Recombinant Fully-Human Monoclonal Antibodies for Prophylaxis and Treatment of Chikungunya Virus Disease
M. Mandron1, J Rothblatt1, H. Watson1, C. Luxemburger1, P. Cortez1, X. Marniquet1, N. Haese2, R. Broeckel2, S. Neilson3, G. Sapparapu5, S. Sukupolvi4, J. Fox4, D. Streblow2, J.G. Julander3, M. Diamond4, J.E. Crowe5 Jr, C. Wells1, K. Carter1
1Sanofi, Cambridge, MA, Bridgewater, NJ, Marcy L'Etoile, France; 2 Vaccine and Gene Therapy Institute, Oregon Health and Science University, Beaverton, Oregon; 3Institute for Antiviral Research, Utah State University, Logan, UT; 4Departments of Medicine, Molecular Microbiology, and Pathology & Immunology, Washington University School of Medicine, St. Louis, Missouri; 5 Departments of Pediatrics, Pathology, and Microbiology and Immunology, Vanderbilt University, Nashville, Tennessee
Chikungunya virus (CHIKV) is a mosquito-borne virus that causes an acute febrile syndrome in humans associated with debilitating joint and muscle pain that can persist from months to years. Currently no approved vaccines or therapeutics are available to prevent or treat CHIKV infections.
Numerous investigations are in progress to develop a CHIKV vaccine, but Sanofi in collaboration with key partners (DARPA, NIAID) is leading an ambitious fast to clinic program to develop an alternative approach using immunotherapy to prevent and also to treat CHIKV disease.
In this context, Sanofi established a collaboration with Vanderbilt University and Washington University where investigators isolated B cell clones from a convalescent patient that produced highly potent neutralizing antibodies specific for the CHIKV E2 envelope protein‡. Recombinant versions of the most potent of these were generated to further test the hypothesis that highly potent recombinant neutralizing antibodies can reduce viral burden at sites of infection and thus mitigate disease.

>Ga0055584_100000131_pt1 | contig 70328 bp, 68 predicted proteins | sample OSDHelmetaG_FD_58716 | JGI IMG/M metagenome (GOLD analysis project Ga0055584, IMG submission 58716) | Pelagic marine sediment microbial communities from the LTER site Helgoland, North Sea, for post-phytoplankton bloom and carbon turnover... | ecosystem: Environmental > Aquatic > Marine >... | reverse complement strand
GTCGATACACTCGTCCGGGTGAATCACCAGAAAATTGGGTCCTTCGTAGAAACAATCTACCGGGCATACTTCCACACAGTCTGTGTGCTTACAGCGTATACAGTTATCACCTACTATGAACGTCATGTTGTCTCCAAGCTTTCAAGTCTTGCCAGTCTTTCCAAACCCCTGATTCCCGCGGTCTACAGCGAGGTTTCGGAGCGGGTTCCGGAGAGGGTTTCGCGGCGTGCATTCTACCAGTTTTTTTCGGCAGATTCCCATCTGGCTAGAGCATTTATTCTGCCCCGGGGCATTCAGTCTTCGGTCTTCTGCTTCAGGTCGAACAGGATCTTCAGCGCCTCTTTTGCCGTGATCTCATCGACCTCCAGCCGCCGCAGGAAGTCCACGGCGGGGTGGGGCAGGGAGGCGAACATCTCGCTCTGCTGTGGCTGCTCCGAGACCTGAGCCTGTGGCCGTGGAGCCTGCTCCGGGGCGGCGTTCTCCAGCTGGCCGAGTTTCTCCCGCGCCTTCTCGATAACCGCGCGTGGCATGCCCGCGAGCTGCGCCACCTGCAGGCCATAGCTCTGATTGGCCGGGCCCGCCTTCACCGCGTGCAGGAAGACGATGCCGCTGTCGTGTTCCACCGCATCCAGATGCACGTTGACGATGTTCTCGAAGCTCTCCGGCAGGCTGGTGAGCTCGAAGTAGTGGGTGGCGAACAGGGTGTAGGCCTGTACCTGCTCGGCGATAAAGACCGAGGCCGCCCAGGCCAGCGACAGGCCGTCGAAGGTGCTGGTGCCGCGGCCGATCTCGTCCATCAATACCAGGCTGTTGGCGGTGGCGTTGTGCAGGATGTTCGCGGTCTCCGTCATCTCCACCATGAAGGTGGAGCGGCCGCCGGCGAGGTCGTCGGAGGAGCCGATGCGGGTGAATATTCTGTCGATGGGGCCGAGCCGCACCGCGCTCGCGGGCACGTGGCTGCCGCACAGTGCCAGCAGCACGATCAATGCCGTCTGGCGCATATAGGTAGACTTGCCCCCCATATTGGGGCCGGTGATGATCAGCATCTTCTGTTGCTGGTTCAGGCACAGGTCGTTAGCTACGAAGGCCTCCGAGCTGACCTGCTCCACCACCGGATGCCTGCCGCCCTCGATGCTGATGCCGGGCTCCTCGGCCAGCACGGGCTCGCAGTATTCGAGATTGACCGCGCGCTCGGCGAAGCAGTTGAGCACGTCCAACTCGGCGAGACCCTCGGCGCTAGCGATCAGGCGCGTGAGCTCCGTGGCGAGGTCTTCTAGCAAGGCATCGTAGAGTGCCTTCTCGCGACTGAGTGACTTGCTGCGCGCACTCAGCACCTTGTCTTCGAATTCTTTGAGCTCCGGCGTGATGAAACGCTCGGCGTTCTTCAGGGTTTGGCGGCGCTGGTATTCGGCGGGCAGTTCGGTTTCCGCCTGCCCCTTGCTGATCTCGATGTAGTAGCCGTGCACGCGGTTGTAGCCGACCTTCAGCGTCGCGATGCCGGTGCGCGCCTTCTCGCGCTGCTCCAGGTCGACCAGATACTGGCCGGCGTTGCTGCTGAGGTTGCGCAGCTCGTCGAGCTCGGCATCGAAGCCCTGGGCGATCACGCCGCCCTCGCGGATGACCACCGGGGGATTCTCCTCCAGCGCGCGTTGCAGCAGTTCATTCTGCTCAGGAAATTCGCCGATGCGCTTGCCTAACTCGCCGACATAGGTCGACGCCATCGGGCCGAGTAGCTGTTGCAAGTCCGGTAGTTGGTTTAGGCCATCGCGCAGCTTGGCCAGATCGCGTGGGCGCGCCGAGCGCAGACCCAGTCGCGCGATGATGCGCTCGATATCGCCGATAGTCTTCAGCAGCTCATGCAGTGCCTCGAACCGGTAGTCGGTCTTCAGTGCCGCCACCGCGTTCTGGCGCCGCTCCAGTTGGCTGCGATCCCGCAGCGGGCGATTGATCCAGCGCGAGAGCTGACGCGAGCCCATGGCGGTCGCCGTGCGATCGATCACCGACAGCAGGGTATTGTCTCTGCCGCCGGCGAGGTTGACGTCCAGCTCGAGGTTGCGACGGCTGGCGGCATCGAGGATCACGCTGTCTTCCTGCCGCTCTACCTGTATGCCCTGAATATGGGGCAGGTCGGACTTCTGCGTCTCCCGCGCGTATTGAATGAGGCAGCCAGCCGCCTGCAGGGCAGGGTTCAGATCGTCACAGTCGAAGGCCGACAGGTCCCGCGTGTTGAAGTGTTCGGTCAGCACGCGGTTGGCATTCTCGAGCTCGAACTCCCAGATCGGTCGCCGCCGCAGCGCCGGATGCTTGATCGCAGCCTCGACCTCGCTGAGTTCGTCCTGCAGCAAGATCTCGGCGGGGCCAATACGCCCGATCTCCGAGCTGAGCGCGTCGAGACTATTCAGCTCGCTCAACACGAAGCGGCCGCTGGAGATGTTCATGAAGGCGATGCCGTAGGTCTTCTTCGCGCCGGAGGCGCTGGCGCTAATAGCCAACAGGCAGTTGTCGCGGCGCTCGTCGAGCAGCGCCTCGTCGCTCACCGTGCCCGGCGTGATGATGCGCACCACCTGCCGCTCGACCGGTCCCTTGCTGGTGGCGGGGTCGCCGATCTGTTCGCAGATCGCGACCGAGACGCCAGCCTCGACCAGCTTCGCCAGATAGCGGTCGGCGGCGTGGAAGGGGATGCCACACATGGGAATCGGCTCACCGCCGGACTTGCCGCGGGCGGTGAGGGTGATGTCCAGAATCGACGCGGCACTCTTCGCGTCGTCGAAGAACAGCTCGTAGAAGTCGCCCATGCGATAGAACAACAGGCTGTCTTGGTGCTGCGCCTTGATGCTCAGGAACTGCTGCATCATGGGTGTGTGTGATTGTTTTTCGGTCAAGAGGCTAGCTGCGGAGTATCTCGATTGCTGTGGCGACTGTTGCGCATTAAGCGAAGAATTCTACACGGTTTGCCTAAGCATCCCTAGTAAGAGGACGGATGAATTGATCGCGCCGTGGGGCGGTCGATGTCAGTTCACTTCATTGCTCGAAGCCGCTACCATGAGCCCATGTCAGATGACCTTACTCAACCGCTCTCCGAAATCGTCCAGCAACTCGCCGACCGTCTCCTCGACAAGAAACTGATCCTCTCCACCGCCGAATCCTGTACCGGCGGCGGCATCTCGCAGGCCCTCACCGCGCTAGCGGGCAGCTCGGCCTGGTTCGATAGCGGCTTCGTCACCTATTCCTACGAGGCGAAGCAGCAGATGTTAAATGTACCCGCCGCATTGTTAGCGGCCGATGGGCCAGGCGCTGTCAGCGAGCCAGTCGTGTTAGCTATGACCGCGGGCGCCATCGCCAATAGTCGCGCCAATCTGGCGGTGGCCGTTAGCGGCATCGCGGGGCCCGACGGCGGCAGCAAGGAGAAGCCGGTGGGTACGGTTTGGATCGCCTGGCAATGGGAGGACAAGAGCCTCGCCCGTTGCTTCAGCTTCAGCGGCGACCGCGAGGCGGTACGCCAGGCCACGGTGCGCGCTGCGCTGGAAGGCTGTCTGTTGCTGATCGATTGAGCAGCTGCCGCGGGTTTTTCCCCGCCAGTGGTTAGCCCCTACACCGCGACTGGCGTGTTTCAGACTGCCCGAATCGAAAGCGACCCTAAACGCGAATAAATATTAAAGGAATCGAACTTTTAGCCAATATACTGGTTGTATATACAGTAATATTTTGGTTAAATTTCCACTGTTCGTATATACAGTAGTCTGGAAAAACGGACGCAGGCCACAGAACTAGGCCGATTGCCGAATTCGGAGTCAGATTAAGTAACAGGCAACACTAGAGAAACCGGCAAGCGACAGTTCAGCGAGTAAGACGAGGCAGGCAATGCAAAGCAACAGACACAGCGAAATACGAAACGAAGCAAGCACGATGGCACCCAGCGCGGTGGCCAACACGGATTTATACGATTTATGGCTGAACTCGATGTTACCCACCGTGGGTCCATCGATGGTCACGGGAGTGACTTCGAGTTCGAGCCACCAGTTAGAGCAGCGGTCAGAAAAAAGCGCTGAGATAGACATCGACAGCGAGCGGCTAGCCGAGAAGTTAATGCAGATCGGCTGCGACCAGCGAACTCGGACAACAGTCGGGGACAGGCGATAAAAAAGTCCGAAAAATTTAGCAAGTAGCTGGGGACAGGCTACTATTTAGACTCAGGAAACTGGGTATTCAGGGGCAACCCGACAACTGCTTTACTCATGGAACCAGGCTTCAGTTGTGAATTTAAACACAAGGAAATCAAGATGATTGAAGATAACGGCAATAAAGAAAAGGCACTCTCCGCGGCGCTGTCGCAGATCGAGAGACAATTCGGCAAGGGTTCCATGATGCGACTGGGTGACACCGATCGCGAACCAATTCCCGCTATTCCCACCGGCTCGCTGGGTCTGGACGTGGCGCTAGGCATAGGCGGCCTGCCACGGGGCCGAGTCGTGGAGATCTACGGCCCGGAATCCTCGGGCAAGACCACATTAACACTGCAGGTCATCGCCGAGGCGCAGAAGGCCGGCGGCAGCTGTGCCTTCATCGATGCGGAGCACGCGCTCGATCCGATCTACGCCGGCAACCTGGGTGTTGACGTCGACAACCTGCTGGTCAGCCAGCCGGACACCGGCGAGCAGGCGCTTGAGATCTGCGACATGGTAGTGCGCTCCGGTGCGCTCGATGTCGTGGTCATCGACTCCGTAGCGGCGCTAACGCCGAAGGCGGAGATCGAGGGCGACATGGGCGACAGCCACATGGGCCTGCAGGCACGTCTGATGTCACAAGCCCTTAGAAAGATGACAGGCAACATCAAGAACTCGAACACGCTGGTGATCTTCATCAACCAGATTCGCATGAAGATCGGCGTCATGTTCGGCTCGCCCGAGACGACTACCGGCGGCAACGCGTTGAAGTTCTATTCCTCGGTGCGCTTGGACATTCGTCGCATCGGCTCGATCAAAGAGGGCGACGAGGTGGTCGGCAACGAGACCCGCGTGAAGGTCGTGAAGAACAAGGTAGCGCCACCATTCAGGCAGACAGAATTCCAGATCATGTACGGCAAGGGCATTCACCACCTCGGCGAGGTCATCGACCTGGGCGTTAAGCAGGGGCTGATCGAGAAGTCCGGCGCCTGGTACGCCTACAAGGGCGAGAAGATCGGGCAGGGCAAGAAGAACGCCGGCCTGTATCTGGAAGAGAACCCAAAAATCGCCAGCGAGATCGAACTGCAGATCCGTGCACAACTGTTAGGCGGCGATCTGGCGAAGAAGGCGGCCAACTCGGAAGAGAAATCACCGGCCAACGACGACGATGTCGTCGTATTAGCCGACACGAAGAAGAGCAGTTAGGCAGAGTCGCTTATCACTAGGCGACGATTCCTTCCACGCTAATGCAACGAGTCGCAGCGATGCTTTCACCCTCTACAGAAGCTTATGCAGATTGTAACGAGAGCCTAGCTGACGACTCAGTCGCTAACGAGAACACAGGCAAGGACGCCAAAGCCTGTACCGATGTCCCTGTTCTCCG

The activity of our lead monoclonal antibodies (mAbs) has been demonstrated in preclinical animal models of CHIKV infection. In two murine models, anti-CHIKV mAbs were able to significantly reduce foot swelling and viral titers in joints in a dose-dependent manner. This effect on viral burden was also demonstrated in a non-human primate (NHP) model showing a rapid and potent activity on circulating virus.
Moreover, we were able to demonstrate in a murine model that anti-CHIKV mAbs were able to protect against CHIKV infection when mAbs were administered up to 28 days before CHIKV infection.
Our lead mAb is now progressing to clinical development and we are working closely with our partner to implement a clinical development plan in order to provide as fast as possible a new solution for patients.
‡S. Smith et al. 2015. Isolation and Characterization of Broad and Ultrapotent Human Monoclonal Antibodies with Therapeutic Activity against Chikungunya Virus. Cell Host Microbe 18, 86-95.